I've been reading a lot about homesteading over the past few weeks. It's like a fever. It started with chickens and finding out how to raise them. But I'm not sure what started that. Now I imagine my farm, complete with a huge garden, four pigs (1 sow for piggies, one to sell and pay for the other two to go to the butcher), a chicken coop with plenty of egg layers, and either some goats or a cow for milk and meat.
When I think about this stuff, I'm not in the least daunted by the thought of canning and freezing tons of produce and fruit. Making jelly and jam is something I already do and I can tomatoes too. Managing land to prevent overgrazing and what crops I can feasibly grow to feed the animals during the winter, that is a bit daunting.
But then I start thinking about making my own butter and cheese. Soap making has taken a spot in my interests too. And smoking meat has come to the forefront in the past day or two... you know, you can make a smokehouse pretty easily?
I envision myself and the kids going out to the garden for an hour a day and weeding, hoeing, picking... (wife is the one that works an outside job in our house). Doing morning and evening chores, being an old hand at making the family bread (which I've started doing), and making pert near everything else as much from scratch as I can. It appears to be a very tiring life. Exhausting, actually. But somehow, and also quite strangely, fulfilling.
Now I'll be the first to admit that my mind and the way I think about things is pretty doggone idealistic, focusing on the romantic notion of a thing until the true reality raises its ugly head. It's at that point that I usually cool to an idea and move on to something else. I'm trying to be very realistic about all of this... at least as much as I know how to be.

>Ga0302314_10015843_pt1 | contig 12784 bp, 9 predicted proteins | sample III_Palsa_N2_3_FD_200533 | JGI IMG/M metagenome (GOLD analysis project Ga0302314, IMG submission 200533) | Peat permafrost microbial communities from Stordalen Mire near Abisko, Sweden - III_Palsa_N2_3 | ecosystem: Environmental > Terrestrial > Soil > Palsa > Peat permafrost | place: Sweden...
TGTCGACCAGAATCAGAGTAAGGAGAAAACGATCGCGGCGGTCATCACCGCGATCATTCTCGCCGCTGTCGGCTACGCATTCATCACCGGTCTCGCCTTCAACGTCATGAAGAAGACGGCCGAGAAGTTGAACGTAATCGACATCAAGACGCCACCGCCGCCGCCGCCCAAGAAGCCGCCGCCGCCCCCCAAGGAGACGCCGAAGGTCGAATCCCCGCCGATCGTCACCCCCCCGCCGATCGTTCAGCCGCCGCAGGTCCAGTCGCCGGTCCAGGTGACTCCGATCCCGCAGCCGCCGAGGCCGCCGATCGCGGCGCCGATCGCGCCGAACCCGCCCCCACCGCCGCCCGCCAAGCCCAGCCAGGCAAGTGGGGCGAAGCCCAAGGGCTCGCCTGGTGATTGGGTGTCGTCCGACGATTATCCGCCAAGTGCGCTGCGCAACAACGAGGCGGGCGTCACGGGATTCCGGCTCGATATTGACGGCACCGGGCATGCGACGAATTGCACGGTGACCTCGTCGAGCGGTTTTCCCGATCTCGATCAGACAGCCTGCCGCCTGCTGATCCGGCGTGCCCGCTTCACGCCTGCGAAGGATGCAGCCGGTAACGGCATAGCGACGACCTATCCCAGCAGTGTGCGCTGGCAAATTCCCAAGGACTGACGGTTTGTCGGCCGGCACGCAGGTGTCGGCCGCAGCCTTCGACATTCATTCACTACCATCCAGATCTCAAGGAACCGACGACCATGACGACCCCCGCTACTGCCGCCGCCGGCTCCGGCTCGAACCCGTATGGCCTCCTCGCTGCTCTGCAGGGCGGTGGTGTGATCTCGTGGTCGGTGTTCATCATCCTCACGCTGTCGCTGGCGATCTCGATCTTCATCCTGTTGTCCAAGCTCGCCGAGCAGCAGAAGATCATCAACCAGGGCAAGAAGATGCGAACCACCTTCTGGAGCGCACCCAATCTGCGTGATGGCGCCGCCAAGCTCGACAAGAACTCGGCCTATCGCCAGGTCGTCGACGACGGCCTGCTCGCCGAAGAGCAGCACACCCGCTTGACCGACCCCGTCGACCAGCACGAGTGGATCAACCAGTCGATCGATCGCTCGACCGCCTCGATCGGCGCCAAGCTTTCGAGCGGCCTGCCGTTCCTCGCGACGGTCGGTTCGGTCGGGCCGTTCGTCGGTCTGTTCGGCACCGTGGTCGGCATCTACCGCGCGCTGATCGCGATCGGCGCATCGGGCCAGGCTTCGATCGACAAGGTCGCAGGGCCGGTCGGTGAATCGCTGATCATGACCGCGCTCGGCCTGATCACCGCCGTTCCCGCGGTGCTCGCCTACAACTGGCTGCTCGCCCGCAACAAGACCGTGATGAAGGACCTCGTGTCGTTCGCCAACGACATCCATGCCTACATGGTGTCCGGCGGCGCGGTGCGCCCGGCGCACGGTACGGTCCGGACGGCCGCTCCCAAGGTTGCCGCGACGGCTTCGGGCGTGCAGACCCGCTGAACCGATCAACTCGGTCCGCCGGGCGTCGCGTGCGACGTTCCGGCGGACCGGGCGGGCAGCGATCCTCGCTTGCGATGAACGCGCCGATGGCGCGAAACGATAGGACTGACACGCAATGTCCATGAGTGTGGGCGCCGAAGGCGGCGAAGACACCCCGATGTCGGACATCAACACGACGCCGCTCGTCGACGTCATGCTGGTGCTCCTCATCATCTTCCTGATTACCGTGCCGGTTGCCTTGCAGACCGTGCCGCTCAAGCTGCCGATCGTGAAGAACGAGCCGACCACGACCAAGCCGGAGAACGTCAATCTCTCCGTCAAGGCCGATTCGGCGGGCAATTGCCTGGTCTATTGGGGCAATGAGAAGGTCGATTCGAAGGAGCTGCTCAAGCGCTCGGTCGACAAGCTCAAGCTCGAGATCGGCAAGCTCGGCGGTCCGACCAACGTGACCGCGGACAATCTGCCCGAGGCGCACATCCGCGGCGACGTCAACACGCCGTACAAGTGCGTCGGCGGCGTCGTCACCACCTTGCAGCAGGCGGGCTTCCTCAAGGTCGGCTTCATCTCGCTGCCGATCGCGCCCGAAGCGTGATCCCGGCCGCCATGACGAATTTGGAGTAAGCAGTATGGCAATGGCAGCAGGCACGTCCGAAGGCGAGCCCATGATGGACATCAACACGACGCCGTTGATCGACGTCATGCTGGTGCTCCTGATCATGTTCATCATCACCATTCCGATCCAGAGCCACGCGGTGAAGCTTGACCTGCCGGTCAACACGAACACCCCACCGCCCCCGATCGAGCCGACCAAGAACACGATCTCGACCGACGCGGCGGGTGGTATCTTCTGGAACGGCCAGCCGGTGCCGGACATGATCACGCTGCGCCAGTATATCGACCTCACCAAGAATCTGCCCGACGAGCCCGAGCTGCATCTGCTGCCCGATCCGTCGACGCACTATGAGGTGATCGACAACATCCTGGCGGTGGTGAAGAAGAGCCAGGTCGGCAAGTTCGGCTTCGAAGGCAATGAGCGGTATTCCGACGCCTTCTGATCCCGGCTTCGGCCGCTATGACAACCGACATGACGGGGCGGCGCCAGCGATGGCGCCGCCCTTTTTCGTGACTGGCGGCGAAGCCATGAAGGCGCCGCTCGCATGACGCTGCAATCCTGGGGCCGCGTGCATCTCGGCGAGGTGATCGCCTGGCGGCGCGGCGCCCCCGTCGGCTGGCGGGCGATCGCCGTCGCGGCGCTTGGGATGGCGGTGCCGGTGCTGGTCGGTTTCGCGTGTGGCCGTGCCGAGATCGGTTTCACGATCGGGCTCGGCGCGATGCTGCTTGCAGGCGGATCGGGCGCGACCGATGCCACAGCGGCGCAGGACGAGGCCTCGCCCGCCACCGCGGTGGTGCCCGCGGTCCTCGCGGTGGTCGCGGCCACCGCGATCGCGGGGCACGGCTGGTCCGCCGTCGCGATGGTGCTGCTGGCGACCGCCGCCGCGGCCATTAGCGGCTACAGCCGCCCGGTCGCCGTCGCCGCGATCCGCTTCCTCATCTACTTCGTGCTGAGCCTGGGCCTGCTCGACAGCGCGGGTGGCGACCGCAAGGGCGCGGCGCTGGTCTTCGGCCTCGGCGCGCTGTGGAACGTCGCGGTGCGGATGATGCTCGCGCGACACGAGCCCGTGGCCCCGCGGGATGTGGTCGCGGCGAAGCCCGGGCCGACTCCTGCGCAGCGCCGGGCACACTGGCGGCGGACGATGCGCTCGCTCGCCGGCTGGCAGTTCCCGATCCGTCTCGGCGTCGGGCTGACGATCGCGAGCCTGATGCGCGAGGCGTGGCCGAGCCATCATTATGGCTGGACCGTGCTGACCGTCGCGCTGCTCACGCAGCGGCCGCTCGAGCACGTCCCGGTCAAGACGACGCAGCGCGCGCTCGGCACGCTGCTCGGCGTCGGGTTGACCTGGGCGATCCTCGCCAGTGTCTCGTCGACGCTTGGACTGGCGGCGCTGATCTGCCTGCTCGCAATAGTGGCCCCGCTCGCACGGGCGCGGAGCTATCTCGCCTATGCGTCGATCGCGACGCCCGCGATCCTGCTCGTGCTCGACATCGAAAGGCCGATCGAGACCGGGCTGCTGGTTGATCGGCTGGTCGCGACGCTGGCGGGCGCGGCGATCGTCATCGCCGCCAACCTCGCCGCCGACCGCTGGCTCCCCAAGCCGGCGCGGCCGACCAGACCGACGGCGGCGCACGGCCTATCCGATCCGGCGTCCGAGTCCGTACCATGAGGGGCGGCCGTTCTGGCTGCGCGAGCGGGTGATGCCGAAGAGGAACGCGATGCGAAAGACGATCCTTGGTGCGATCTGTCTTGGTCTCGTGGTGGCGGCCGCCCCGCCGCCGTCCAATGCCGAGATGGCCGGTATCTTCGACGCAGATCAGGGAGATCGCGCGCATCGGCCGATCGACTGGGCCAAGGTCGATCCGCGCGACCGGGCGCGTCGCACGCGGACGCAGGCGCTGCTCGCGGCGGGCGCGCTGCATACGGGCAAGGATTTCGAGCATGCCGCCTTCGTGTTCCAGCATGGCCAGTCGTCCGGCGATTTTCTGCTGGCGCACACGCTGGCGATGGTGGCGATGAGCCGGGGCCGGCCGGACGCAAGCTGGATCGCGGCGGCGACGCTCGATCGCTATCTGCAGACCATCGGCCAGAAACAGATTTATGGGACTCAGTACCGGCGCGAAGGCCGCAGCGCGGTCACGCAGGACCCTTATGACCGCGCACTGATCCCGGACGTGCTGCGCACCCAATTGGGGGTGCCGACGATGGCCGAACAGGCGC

This time might be different, though. See, God wired me for a love of nature and the outdoors. He made me to love putting something in the ground and watching it grow. And though I love civilization and all the perks that come with it (shopping, eating out, etc.), I think I much prefer the quiet and darkness of a summer night in the country compared to a night on the town. I've already begun to work on developing the discipline it'll take to run a small family farm. I'm just being a little more on the ball I guess. So maybe I'm not so crazy. Maybe idealism is the grist that keeps me going toward a goal and helps me even consider a thing as worth doing in the first place.
I've got a long way to go. I'm trusting in God for a lot of help here, some wisdom, and guidance. I'm asking Him if He'll bless me with five acres out in the country (but I'm hoping he surprises me with 12 or some bigger ridiculous number). I'm asking for it from Him. This summer should be a great time for me to get a small look at just what I'm in for.